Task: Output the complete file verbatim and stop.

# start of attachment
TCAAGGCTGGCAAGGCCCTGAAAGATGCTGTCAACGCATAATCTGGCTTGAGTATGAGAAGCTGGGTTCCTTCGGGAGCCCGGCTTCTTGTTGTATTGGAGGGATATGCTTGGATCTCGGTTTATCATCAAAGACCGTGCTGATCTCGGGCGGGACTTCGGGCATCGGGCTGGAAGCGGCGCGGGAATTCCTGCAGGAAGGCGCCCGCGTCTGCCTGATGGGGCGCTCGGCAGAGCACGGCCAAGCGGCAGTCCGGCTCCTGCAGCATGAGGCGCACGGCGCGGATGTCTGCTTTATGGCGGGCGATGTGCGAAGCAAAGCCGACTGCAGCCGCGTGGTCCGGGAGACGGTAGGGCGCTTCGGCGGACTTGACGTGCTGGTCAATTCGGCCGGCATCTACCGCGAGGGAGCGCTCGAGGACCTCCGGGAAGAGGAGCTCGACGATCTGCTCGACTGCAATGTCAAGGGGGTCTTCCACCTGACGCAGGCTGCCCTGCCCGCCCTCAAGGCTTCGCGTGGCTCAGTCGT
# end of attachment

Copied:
TCAAGGCTGGCAAGGCCCTGAAAGATGCTGTCAACGCATAATCTGGCTTGAGTATGAGAAGCTGGGTTCCTTCGGGAGCCCGGCTTCTTGTTGTATTGGAGGGATATGCTTGGATCTCGGTTTATCATCAAAGACCGTGCTGATCTCGGGCGGGACTTCGGGCATCGGGCTGGAAGCGGCGCGGGAATTCCTGCAGGAAGGCGCCCGCGTCTGCCTGATGGGGCGCTCGGCAGAGCACGGCCAAGCGGCAGTCCGGCTCCTGCAGCATGAGGCGCACGGCGCGGATGTCTGCTTTATGGCGGGCGATGTGCGAAGCAAAGCCGACTGCAGCCGCGTGGTCCGGGAGACGGTAGGGCGCTTCGGCGGACTTGACGTGCTGGTCAATTCGGCCGGCATCTACCGCGAGGGAGCGCTCGAGGACCTCCGGGAAGAGGAGCTCGACGATCTGCTCGACTGCAATGTCAAGGGGGTCTTCCACCTGACGCAGGCTGCCCTGCCCGCCCTCAAGGCTTCGCGTGGCTCAGTCGT